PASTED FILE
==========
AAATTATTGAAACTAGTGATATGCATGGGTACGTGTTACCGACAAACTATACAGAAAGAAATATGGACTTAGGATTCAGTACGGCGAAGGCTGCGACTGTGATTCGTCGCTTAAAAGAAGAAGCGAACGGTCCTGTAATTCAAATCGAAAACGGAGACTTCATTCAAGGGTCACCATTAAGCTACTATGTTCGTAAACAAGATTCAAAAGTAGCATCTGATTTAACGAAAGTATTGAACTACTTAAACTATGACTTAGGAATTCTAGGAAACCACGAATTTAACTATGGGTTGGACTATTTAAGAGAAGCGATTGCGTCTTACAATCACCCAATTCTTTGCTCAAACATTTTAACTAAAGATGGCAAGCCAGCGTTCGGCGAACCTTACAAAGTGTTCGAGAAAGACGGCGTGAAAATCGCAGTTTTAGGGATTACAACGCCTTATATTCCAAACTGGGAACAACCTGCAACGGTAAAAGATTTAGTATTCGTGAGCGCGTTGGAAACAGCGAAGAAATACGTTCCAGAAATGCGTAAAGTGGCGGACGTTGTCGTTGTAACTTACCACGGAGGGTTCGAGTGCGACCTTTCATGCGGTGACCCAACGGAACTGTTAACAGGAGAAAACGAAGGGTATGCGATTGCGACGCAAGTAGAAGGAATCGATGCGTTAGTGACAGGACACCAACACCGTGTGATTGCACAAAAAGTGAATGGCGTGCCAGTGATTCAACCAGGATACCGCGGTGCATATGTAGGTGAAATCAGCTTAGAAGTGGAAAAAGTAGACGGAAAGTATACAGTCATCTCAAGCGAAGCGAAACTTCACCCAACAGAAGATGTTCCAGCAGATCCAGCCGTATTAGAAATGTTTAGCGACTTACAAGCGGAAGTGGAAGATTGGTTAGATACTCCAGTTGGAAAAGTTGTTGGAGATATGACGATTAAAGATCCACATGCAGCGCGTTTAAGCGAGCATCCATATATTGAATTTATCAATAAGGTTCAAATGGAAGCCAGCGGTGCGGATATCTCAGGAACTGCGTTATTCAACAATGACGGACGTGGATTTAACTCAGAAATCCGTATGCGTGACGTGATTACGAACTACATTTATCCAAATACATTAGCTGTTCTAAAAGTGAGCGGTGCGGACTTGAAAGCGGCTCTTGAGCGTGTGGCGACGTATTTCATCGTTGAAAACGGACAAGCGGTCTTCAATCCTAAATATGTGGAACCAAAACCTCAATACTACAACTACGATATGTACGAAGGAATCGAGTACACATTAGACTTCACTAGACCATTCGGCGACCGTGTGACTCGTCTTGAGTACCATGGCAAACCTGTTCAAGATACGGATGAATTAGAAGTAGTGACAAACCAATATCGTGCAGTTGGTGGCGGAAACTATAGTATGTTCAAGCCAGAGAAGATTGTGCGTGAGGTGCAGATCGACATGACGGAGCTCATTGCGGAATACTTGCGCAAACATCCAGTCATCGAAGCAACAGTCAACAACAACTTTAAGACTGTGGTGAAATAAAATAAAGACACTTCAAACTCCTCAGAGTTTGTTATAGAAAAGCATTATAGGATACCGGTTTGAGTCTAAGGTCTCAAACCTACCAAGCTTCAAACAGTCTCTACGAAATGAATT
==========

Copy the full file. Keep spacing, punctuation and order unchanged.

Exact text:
AAATTATTGAAACTAGTGATATGCATGGGTACGTGTTACCGACAAACTATACAGAAAGAAATATGGACTTAGGATTCAGTACGGCGAAGGCTGCGACTGTGATTCGTCGCTTAAAAGAAGAAGCGAACGGTCCTGTAATTCAAATCGAAAACGGAGACTTCATTCAAGGGTCACCATTAAGCTACTATGTTCGTAAACAAGATTCAAAAGTAGCATCTGATTTAACGAAAGTATTGAACTACTTAAACTATGACTTAGGAATTCTAGGAAACCACGAATTTAACTATGGGTTGGACTATTTAAGAGAAGCGATTGCGTCTTACAATCACCCAATTCTTTGCTCAAACATTTTAACTAAAGATGGCAAGCCAGCGTTCGGCGAACCTTACAAAGTGTTCGAGAAAGACGGCGTGAAAATCGCAGTTTTAGGGATTACAACGCCTTATATTCCAAACTGGGAACAACCTGCAACGGTAAAAGATTTAGTATTCGTGAGCGCGTTGGAAACAGCGAAGAAATACGTTCCAGAAATGCGTAAAGTGGCGGACGTTGTCGTTGTAACTTACCACGGAGGGTTCGAGTGCGACCTTTCATGCGGTGACCCAACGGAACTGTTAACAGGAGAAAACGAAGGGTATGCGATTGCGACGCAAGTAGAAGGAATCGATGCGTTAGTGACAGGACACCAACACCGTGTGATTGCACAAAAAGTGAATGGCGTGCCAGTGATTCAACCAGGATACCGCGGTGCATATGTAGGTGAAATCAGCTTAGAAGTGGAAAAAGTAGACGGAAAGTATACAGTCATCTCAAGCGAAGCGAAACTTCACCCAACAGAAGATGTTCCAGCAGATCCAGCCGTATTAGAAATGTTTAGCGACTTACAAGCGGAAGTGGAAGATTGGTTAGATACTCCAGTTGGAAAAGTTGTTGGAGATATGACGATTAAAGATCCACATGCAGCGCGTTTAAGCGAGCATCCATATATTGAATTTATCAATAAGGTTCAAATGGAAGCCAGCGGTGCGGATATCTCAGGAACTGCGTTATTCAACAATGACGGACGTGGATTTAACTCAGAAATCCGTATGCGTGACGTGATTACGAACTACATTTATCCAAATACATTAGCTGTTCTAAAAGTGAGCGGTGCGGACTTGAAAGCGGCTCTTGAGCGTGTGGCGACGTATTTCATCGTTGAAAACGGACAAGCGGTCTTCAATCCTAAATATGTGGAACCAAAACCTCAATACTACAACTACGATATGTACGAAGGAATCGAGTACACATTAGACTTCACTAGACCATTCGGCGACCGTGTGACTCGTCTTGAGTACCATGGCAAACCTGTTCAAGATACGGATGAATTAGAAGTAGTGACAAACCAATATCGTGCAGTTGGTGGCGGAAACTATAGTATGTTCAAGCCAGAGAAGATTGTGCGTGAGGTGCAGATCGACATGACGGAGCTCATTGCGGAATACTTGCGCAAACATCCAGTCATCGAAGCAACAGTCAACAACAACTTTAAGACTGTGGTGAAATAAAATAAAGACACTTCAAACTCCTCAGAGTTTGTTATAGAAAAGCATTATAGGATACCGGTTTGAGTCTAAGGTCTCAAACCTACCAAGCTTCAAACAGTCTCTACGAAATGAATT